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Eline Kersten

Flora of the Colosseum

& Via Appia Park


The most famous trade route of the Romans, the Via Appia, has been a pelgrimsroute for many years, with the Colosseum as its final destination. Pelgrims from all over the world took seeds with them from their local vegetation at home, to spread it in the Colosseum. In this way, pelgrims brought a piece of their homeland to their final destination. This, the dispersion of seeds by humans, is called antropochory. Over time, this tradition has caused hundreds of different species of flora to grow in the Colosseum, among which a number of rare species that had never been detected in Europe before that time. The flora in the Colosseum became a vegetative representation of a cultural-religious phenomenon. In recent times, the vegetation of the Colosseum has been removed to make the maintenance of the ruin more effective and to optimize the accessibility for tourists. One thing is clear, from that moment on the Colosseum has no longer been known for its vegetative splendor.

Although there are clear differences in its history, the analogy with the Amstelpark is striking. As the world exhibition in horticulture, the Amstelpark is especially constructed for the Floriade. The world exhibition therefore was, in its own way, a vegetative representation of the zeitgeist: the Floriade was created to show a wide audience what was possible in the field of horticulture at that point in time. The vegetation of the Colosseum had to disappear for the increasing amounts of travellers, tourists and pelgrims, while the vegetation of the Amstelpark formed the main attraction for tourists.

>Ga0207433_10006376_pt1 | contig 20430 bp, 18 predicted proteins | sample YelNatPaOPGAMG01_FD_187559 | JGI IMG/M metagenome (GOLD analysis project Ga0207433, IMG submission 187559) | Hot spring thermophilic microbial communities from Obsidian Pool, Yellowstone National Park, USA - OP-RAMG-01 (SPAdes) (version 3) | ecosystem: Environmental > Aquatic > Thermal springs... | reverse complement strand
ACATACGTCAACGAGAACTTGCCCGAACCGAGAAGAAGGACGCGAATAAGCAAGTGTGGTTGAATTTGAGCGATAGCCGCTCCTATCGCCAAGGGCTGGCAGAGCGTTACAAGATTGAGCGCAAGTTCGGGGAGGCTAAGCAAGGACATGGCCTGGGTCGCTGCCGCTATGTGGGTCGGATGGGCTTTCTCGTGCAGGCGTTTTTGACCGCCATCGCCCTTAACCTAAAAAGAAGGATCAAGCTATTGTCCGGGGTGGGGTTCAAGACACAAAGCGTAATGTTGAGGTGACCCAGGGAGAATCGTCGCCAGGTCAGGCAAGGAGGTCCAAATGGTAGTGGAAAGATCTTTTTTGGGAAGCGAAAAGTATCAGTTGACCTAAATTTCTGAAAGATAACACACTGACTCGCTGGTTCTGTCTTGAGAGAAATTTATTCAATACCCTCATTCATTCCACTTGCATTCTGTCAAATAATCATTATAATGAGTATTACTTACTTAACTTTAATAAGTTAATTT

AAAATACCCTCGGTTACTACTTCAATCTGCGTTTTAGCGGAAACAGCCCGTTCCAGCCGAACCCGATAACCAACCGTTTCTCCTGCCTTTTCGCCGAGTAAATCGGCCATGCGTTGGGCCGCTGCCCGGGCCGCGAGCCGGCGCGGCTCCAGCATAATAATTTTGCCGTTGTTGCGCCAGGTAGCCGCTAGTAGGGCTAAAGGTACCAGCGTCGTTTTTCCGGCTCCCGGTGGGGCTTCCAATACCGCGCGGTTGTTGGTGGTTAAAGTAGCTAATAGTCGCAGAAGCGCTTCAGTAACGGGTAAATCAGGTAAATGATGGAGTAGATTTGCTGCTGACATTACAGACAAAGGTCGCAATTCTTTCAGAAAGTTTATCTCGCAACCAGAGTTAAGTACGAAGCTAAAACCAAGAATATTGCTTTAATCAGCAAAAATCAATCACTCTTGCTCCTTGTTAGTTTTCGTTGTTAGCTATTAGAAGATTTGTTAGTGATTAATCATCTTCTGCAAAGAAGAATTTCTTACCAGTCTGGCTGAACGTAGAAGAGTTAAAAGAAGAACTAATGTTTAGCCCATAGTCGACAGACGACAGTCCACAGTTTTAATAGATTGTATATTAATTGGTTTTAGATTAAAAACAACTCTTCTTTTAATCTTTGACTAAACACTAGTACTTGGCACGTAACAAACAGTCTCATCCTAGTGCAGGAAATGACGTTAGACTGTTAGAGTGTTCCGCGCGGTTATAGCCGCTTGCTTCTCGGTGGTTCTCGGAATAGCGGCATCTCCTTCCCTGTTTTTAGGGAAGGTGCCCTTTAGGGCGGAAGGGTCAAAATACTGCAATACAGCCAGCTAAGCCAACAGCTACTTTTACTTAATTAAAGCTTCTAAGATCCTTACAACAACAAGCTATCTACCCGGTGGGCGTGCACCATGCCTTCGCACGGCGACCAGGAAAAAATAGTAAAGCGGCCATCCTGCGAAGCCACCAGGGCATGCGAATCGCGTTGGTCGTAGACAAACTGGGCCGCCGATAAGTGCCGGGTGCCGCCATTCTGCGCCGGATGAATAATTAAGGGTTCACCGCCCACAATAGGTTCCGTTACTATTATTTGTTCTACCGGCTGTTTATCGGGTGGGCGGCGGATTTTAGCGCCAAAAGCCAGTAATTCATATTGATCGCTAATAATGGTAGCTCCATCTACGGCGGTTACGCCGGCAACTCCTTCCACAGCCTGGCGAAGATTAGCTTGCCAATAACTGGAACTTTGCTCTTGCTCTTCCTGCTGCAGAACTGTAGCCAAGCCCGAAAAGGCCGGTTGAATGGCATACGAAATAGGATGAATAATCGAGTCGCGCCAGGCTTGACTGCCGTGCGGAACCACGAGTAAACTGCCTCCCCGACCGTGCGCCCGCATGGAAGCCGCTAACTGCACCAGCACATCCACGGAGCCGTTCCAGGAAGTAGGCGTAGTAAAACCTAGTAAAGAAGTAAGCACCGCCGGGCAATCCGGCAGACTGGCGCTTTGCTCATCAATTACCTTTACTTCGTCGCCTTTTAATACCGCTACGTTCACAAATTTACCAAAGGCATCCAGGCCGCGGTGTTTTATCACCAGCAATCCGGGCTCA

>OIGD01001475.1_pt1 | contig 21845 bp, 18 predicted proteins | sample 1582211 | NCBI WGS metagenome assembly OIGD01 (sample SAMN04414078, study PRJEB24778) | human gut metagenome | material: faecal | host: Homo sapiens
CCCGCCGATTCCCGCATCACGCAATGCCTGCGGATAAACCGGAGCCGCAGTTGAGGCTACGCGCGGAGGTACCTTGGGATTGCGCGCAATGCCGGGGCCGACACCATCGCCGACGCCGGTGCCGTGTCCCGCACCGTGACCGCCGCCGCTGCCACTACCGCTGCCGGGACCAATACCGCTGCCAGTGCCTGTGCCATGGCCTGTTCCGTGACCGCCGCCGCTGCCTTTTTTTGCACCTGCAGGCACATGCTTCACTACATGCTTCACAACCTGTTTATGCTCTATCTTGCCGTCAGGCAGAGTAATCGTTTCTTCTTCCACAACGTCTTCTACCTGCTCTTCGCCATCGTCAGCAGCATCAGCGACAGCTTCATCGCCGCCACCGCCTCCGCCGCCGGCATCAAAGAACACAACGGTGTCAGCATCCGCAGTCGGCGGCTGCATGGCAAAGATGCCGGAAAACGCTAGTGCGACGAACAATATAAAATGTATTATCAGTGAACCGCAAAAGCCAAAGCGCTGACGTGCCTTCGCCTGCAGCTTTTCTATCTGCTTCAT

In the project ‘Flora of the Colosseum’, I bring the lost vegetation of the Colosseum temporarily back to the Amstelpark in Amsterdam, using the eponymous publication from 1855 that collects the research by botanist Richard Deakin. In this publication, 420 species of flora have been categorized that have grown in the Colosseum in that time. In this project, I use morse code as a translating decoding technique to bring back the lost flora to the Amstelpark. In the Glazen Huis I will show the lost and forgotten vegetation in a visual and auditive way, and in the Roman garden of the Amstelpark I will place a light artwork. A blinking lamp exposes the Roman garden to the lost vegetation of the Colosseum, that temporarily shine here again. When it is dark, the lamp becomes a lighthouse, a recognizable beacon that signs light. Because the park is closed after sunset, the plant names that are communicated in light signs are only destined for the vegetation in the Roman garden. In this way, the vegetation in the Roman garden is reunited with the vegetation it is supposed to represent.

Via Appia Park

In earlier projects, I have researched the infrastructure of specific places and landscapes in multiple ways. For Exploded View, I will look at the soil of the Via Appia Antica and map the micro infrastructure and ecosystems of this area.